Mercury Rising 鳯女

Politics, life, and other things that matter

Coming soon to your community: corporate (or criminal) rule

Posted by Charles II on July 27, 2011

Adrienne (via Brother John) links this on Honduras’ “Charter Cities,” in which Hondurans cede control over their own territory to… whoever! It’s not out of the question to have a “Charter City” for each of the narcotics cartels.

But in many ways, Honduras’ “Charter Cities” is done under better controls than Michigan’s takeovers of localities by “Emergency Managers.” The Michigan law is (in my layman’s opinion) written very vaguely, such that towns could be signed over to…whoever…with even less oversight. A preliminary review can be triggered by an alphabet soup of conditions, including this gem:

The existence of other facts or circumstances that in the state treasurer’s sole discretion for a municipal government are indicative of municipal financial stress, or, that in the superintendent of public instruction’s sole discretion for a school district are indicative of school district financial stress.

Then a fundamentally political process proceeds:

the governor shall appoint a review team for that municipal government consisting of the state treasurer or his or her designee, the director of the department of technology, management, and budget or his or her designee, a nominee of the senate majority leader, and a nominee of the speaker of the house of representatives. The governor may appoint other state officials or other persons with relevant professional experience to serve on a review team to undertake a municipal financial management review.[and a similar process for schools]

And then? An Emergency Manager is appointed and basically, the law ceases to exist in that jurisdiction. Elected representatives no longer have any power, since they serve at the pleasure of the Emergency Manager. Unions? Forget about them! Have a contract with the city? Too bad! All of the civil mechanisms that serve as brakes on bad governance are stripped away, with the sole power to the will of the Governor residing in the courts… which are notoriously conservative and unwilling to engage the other branches of government. Your “Emergency Manager” could even, in theory, be Corporation Corrections of America(*). The law is just that vague!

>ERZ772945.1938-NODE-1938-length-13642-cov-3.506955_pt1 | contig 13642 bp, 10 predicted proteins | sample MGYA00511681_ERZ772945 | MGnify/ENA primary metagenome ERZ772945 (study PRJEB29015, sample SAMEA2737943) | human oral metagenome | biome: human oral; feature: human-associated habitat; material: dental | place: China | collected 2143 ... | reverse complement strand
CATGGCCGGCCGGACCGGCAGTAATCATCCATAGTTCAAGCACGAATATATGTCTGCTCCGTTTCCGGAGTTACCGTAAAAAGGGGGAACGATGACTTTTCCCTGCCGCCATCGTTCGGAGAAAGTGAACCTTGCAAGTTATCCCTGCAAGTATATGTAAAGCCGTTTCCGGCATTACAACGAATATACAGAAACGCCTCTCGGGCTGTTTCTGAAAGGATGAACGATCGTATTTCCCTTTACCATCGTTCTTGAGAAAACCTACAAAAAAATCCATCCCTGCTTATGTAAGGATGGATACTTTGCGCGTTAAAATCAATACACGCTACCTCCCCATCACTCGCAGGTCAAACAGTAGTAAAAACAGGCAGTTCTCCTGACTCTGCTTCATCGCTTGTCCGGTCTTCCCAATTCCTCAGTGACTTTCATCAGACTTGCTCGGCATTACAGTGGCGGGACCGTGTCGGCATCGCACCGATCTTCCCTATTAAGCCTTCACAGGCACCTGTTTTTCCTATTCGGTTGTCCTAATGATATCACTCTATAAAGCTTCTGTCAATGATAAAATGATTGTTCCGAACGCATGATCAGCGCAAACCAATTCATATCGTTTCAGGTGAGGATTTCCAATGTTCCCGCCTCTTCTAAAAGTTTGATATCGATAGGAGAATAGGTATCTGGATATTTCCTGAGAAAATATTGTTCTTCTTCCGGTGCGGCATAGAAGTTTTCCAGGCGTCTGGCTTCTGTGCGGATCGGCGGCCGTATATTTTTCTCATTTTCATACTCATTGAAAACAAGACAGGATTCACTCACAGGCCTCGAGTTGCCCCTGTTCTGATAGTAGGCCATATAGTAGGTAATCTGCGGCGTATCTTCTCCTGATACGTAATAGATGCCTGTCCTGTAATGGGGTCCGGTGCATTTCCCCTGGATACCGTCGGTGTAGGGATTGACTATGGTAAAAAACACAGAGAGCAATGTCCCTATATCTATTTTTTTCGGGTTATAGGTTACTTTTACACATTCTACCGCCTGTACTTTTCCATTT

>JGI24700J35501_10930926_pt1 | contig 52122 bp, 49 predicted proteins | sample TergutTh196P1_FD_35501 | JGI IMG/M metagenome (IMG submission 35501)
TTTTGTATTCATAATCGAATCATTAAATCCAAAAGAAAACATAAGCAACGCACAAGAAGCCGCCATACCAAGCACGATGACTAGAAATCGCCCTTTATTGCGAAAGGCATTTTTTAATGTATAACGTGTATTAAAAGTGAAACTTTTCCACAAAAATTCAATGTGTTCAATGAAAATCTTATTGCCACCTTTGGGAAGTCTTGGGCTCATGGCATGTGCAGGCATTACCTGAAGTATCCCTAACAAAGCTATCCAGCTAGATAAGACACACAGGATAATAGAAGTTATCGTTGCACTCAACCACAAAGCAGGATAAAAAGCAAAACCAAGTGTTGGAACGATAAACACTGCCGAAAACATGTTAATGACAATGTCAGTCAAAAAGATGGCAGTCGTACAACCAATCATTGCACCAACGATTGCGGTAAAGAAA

It’s true that the way the law is written, it can only turn truly foul if all branches of government are in the hands of one party. But that’s where Michigan is, God help ’em. At least Honduras thinks it has to give some measure of deference to international norms, even if it’s only window dressing.

Only comedians can get the situation correct:

The law stipulates that:

(a) The emergency manager shall have a minimum of 5 years’ experience and demonstrable expertise in business, financial, or local or state budgetary matters.

(b) The emergency manager may but need not be a resident of the local government.

(c) The emergency manager shall be an individual.

(d) Except as otherwise provided in this subdivision, the emergency manager shall serve at the pleasure of the governor. An emergency manager is subject to impeachment and conviction by the legislature as if he or she were a civil officer under section 7 of article XI of the state constitution of 1963. A vacancy in the office of emergency manager shall be filled in the same manner as the original appointment.

(e) The emergency manager’s compensation and reimbursement for actual and necessary expenses shall be paid by the local government and shall be set forth in a contract approved by the state treasurer. The contract shall be posted on the department of treasury’s website within 7 days after the contract is approved by the state treasurer.

The provision that the emergency manager shall be “an individual” might seem to exclude corporations. However, (a) a contractor or employee of a corporation would certainly qualify, and (b) US law increasingly recognizes corporations as individuals, possessing for example free speech rights.

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